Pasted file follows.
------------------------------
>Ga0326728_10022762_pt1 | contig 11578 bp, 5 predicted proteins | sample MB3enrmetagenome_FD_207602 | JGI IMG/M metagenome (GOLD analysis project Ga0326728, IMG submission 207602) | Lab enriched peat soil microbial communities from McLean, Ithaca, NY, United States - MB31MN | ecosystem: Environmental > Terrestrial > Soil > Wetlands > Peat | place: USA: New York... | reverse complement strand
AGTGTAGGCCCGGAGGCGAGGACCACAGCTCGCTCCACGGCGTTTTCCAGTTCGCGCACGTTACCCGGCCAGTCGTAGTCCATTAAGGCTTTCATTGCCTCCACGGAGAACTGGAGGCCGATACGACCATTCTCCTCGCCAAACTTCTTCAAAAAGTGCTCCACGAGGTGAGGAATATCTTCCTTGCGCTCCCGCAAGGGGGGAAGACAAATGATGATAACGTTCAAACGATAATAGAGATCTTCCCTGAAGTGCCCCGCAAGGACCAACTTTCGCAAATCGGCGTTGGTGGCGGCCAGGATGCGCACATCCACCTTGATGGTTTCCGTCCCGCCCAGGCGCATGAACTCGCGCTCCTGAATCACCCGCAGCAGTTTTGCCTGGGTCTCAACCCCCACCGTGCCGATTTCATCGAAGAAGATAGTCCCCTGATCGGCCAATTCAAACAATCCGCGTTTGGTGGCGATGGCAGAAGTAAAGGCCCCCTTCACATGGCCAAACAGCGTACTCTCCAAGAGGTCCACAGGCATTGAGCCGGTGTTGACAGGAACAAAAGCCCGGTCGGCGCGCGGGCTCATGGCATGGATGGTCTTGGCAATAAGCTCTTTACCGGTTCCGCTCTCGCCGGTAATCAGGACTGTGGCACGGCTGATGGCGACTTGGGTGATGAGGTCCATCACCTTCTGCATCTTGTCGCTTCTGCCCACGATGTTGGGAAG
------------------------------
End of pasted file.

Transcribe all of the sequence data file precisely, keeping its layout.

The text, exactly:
>Ga0326728_10022762_pt1 | contig 11578 bp, 5 predicted proteins | sample MB3enrmetagenome_FD_207602 | JGI IMG/M metagenome (GOLD analysis project Ga0326728, IMG submission 207602) | Lab enriched peat soil microbial communities from McLean, Ithaca, NY, United States - MB31MN | ecosystem: Environmental > Terrestrial > Soil > Wetlands > Peat | place: USA: New York... | reverse complement strand
AGTGTAGGCCCGGAGGCGAGGACCACAGCTCGCTCCACGGCGTTTTCCAGTTCGCGCACGTTACCCGGCCAGTCGTAGTCCATTAAGGCTTTCATTGCCTCCACGGAGAACTGGAGGCCGATACGACCATTCTCCTCGCCAAACTTCTTCAAAAAGTGCTCCACGAGGTGAGGAATATCTTCCTTGCGCTCCCGCAAGGGGGGAAGACAAATGATGATAACGTTCAAACGATAATAGAGATCTTCCCTGAAGTGCCCCGCAAGGACCAACTTTCGCAAATCGGCGTTGGTGGCGGCCAGGATGCGCACATCCACCTTGATGGTTTCCGTCCCGCCCAGGCGCATGAACTCGCGCTCCTGAATCACCCGCAGCAGTTTTGCCTGGGTCTCAACCCCCACCGTGCCGATTTCATCGAAGAAGATAGTCCCCTGATCGGCCAATTCAAACAATCCGCGTTTGGTGGCGATGGCAGAAGTAAAGGCCCCCTTCACATGGCCAAACAGCGTACTCTCCAAGAGGTCCACAGGCATTGAGCCGGTGTTGACAGGAACAAAAGCCCGGTCGGCGCGCGGGCTCATGGCATGGATGGTCTTGGCAATAAGCTCTTTACCGGTTCCGCTCTCGCCGGTAATCAGGACTGTGGCACGGCTGATGGCGACTTGGGTGATGAGGTCCATCACCTTCTGCATCTTGTCGCTTCTGCCCACGATGTTGGGAAG